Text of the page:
Ling Yin Temple


By admin - Posted on 27 March 2008

After entering the Hall your eyes will be attracted to the delicately painted ceiling decorated with phoenixes and dragons. Images of the Four Heavenly Kings stand upon either side of the Maitreya, a laughing Buddha with a huge belly who is said to be able to 'endure all intolerance and laugh at every laughable person in the world,' as he welcomes those who enter the hall. On passing through this hall and crossing the courtyard beyond, you then enter the Da Xiong Bao Dian. This is the Hall of the Great Hero. It is seven rooms wide, five rooms deep and single storey construction. The double eaved roof soars to a pinnacle of 33.6 metres (110 feet) making it probably the highest single storey buildings to be found in China. The hall houses a statue of Sakyamuni carved from 24 sections of camphor wood with an overall height of 24.8 metres (82 feet). This is one of the largest wooden statues in China and is covered with gold leaf. The statue is flanked on either side by twenty saints. These are said to be protectors of justice. Twelve disciples who serve as guards are seated along the rear wall. The figures are a very imposing and impressionable sight to behold.
Continuing through the temple complex, you will come in turn to the Pharmaceutical Master Hall, Great Mercy Hall and the Cool Spring Pavilion. This latter pavilion was erected a thousand years ago during the Tang Dynasty. It is very pleasant place to linger during the heat of summer when the softly murmuring spring has a cooling effect upon its surroundings.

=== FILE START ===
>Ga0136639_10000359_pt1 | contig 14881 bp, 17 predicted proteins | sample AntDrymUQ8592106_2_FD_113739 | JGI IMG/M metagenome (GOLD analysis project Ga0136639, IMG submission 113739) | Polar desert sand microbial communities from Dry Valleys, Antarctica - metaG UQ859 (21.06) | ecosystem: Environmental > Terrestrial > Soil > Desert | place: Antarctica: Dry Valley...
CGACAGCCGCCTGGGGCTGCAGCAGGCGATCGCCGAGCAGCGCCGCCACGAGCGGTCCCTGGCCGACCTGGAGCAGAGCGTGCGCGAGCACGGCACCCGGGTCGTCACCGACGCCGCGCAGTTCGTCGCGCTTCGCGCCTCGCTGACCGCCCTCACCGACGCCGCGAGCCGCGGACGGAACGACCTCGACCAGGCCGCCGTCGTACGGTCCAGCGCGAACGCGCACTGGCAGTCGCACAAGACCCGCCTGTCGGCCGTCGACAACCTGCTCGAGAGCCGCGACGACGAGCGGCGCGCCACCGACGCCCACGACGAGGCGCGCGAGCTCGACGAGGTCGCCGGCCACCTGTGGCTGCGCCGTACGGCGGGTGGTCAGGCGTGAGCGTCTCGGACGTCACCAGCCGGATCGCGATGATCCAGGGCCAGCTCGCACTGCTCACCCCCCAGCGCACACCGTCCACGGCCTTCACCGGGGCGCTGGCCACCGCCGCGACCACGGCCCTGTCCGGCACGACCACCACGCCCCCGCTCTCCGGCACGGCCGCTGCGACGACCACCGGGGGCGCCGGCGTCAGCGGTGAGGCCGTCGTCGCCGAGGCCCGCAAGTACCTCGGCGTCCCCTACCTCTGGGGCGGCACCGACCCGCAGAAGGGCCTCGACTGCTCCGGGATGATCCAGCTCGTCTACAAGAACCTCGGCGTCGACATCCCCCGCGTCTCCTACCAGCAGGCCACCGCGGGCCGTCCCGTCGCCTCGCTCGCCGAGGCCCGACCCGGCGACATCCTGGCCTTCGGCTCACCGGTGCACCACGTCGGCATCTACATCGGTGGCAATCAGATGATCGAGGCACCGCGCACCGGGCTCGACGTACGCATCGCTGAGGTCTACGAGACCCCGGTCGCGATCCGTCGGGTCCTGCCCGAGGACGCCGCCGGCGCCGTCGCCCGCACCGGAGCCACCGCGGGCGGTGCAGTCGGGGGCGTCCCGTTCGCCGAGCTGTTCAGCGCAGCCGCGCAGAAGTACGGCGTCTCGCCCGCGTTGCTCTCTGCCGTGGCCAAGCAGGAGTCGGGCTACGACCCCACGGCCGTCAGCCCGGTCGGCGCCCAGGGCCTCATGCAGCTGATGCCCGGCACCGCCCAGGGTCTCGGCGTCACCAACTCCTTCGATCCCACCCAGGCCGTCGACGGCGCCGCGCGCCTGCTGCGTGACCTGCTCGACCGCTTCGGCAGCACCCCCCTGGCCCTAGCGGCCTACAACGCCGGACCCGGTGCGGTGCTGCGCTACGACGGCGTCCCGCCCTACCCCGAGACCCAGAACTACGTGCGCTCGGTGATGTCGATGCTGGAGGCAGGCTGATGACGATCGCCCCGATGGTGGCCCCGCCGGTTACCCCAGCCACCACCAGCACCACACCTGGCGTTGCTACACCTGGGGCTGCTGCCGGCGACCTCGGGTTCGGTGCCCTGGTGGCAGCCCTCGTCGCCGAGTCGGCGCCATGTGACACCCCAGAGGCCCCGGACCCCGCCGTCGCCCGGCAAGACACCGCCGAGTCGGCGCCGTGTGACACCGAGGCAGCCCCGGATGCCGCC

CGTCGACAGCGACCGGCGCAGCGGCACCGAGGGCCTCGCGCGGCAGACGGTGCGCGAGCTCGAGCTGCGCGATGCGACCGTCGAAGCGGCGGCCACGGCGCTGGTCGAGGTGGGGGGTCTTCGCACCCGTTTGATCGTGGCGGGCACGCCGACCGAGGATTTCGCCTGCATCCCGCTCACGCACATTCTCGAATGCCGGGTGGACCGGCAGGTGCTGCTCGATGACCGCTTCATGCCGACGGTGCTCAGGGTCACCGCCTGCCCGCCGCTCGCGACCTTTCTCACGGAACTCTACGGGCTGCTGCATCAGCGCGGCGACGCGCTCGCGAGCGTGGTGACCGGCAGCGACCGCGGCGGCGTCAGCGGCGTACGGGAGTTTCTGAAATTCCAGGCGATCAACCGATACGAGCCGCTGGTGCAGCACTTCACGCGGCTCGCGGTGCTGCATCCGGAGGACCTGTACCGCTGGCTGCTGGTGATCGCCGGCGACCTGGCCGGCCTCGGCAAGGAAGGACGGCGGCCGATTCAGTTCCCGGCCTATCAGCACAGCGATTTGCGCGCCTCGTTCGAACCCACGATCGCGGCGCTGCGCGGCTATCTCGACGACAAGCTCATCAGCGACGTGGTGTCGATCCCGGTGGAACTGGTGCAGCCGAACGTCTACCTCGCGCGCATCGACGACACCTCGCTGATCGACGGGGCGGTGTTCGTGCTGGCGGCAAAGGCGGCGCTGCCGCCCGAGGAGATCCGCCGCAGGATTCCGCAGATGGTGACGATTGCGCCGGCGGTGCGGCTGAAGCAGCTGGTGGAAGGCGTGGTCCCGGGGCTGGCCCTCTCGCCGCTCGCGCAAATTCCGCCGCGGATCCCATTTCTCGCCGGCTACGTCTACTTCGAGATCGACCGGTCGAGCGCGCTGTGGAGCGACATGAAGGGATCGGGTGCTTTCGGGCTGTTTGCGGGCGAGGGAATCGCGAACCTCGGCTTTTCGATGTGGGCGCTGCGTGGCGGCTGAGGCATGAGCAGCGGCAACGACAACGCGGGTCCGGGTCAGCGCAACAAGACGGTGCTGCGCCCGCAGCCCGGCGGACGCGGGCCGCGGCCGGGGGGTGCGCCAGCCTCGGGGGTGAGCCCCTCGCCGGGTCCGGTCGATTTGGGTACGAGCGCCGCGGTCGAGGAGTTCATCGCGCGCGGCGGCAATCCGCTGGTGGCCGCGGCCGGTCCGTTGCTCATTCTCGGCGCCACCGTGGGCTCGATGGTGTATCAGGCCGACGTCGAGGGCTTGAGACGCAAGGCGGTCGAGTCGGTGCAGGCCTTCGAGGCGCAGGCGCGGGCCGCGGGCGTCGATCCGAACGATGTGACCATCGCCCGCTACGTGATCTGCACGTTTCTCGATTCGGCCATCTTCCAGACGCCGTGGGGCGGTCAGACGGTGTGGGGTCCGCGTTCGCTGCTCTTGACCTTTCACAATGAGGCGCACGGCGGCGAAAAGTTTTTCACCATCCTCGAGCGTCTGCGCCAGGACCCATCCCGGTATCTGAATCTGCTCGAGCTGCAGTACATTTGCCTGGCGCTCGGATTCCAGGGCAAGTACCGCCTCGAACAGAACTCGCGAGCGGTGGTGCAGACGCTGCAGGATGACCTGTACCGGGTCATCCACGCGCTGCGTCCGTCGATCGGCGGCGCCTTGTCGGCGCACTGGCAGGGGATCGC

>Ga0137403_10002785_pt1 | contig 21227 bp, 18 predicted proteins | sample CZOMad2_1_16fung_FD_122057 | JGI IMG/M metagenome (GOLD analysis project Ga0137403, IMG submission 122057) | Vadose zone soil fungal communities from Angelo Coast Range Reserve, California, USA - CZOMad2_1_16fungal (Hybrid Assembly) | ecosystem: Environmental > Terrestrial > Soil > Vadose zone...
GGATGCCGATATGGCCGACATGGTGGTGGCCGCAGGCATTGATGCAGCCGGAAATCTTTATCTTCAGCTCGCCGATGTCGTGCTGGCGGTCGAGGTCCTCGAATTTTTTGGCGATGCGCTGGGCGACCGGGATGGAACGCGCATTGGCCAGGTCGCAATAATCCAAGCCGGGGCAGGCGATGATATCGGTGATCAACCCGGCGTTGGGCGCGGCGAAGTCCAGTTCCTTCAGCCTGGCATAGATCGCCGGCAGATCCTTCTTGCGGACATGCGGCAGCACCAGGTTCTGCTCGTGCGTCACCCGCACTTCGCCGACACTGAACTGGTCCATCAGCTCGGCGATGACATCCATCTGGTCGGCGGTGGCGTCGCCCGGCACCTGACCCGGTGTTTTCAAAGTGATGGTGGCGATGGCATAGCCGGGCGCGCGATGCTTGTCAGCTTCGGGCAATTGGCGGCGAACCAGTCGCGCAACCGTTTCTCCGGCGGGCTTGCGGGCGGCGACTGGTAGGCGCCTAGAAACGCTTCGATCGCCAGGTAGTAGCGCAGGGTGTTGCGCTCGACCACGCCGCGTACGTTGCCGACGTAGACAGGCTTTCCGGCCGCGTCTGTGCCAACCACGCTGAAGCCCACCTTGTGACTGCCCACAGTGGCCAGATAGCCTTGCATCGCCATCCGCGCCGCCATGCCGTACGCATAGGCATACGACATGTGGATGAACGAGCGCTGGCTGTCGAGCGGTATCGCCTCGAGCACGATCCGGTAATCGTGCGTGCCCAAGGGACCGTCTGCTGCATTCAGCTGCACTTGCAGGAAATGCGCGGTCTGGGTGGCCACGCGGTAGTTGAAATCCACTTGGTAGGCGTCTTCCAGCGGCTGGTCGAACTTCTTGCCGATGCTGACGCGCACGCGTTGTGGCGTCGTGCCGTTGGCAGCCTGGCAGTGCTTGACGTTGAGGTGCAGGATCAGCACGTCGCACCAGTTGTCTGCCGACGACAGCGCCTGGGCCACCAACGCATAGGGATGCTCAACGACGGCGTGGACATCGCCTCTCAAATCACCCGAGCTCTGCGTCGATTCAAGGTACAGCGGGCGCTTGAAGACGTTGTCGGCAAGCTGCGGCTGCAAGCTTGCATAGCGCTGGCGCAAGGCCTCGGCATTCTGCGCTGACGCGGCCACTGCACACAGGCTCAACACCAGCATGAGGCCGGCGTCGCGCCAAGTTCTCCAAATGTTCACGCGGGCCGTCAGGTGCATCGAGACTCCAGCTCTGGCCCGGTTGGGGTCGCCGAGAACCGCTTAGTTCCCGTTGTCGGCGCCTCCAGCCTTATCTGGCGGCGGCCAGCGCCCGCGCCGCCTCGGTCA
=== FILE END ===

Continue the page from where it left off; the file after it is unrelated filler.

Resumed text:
The Temple contains an important collection of Buddhist literature together with many other treasures. As a consequence it is a great centre of information for those who wish to study aspects of Chinese Buddhism in detail. The palaces, pavilions and halls together with their many figures of Buddhist deities represent in total a splendid and unique collection of architectural and artistic cultural relics. The various buildings and pagodas date from the Southern Song, Ming and Tang Dynasties. Among the ancient writings are scriptures written on pattra leaves, the Diamond Sutra copied by Dong Qichang in the Ming Dynasty and a wood cut edition published during the Qing Dynasty.

To add a final memorable touch to your visit, it is very pleasant to dine at the Ling Yin Vegetarian Restaurant located near to the Temple. The vegetarian dishes on offer are typical of the Chinese culinary style and it is little wonder that in such a setting the excellent repast is frequently regarded as 'food for the gods'.

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